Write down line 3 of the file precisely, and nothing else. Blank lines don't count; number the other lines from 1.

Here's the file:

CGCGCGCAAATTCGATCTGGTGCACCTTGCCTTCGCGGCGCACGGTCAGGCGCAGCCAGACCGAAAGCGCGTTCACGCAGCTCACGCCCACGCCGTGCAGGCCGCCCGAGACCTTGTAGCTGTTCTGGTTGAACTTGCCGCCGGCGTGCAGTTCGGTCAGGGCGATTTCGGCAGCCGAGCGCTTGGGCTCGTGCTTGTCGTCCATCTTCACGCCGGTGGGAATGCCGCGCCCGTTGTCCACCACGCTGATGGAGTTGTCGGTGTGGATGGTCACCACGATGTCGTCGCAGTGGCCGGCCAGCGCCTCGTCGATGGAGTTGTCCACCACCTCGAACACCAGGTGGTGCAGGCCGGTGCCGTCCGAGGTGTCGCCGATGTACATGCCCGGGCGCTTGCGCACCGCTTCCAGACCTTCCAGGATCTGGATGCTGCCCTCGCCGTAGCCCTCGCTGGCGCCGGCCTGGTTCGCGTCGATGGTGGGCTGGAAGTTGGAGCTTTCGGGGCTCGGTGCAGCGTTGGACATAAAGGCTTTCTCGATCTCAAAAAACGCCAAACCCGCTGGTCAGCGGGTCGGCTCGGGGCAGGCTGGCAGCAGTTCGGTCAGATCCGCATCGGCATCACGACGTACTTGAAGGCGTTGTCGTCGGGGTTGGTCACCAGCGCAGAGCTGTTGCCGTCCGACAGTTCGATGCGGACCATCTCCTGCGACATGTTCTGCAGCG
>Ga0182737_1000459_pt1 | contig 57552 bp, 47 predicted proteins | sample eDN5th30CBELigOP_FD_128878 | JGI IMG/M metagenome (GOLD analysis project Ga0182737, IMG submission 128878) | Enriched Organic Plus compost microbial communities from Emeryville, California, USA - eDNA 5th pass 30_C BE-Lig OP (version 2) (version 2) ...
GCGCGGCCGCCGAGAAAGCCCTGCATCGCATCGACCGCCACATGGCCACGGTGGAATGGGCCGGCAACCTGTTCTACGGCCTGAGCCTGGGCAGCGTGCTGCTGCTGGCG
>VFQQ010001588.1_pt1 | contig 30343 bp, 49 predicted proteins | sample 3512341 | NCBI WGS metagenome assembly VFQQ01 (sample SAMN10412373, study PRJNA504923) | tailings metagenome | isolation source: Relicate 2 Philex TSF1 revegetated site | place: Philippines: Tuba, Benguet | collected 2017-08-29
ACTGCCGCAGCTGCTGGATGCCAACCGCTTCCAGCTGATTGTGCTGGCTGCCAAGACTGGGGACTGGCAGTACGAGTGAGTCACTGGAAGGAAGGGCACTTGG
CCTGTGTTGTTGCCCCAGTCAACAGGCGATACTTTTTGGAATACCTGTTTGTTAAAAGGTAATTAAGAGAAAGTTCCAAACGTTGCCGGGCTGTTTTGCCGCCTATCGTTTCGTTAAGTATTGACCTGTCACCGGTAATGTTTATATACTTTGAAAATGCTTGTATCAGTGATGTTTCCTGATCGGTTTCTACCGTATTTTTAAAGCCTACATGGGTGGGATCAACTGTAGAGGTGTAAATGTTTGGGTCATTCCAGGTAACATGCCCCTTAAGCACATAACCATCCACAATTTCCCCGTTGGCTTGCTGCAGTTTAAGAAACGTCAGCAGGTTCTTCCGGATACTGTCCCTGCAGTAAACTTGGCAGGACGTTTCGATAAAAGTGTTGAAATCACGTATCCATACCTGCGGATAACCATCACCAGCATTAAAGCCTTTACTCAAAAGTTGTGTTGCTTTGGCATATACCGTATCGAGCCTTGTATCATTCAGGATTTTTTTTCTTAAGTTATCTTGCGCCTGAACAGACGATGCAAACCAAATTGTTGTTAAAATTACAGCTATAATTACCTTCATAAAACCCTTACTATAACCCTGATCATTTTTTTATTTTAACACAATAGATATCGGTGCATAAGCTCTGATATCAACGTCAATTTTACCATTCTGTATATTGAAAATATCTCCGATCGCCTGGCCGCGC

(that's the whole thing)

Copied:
GCGCGGCCGCCGAGAAAGCCCTGCATCGCATCGACCGCCACATGGCCACGGTGGAATGGGCCGGCAACCTGTTCTACGGCCTGAGCCTGGGCAGCGTGCTGCTGCTGGCG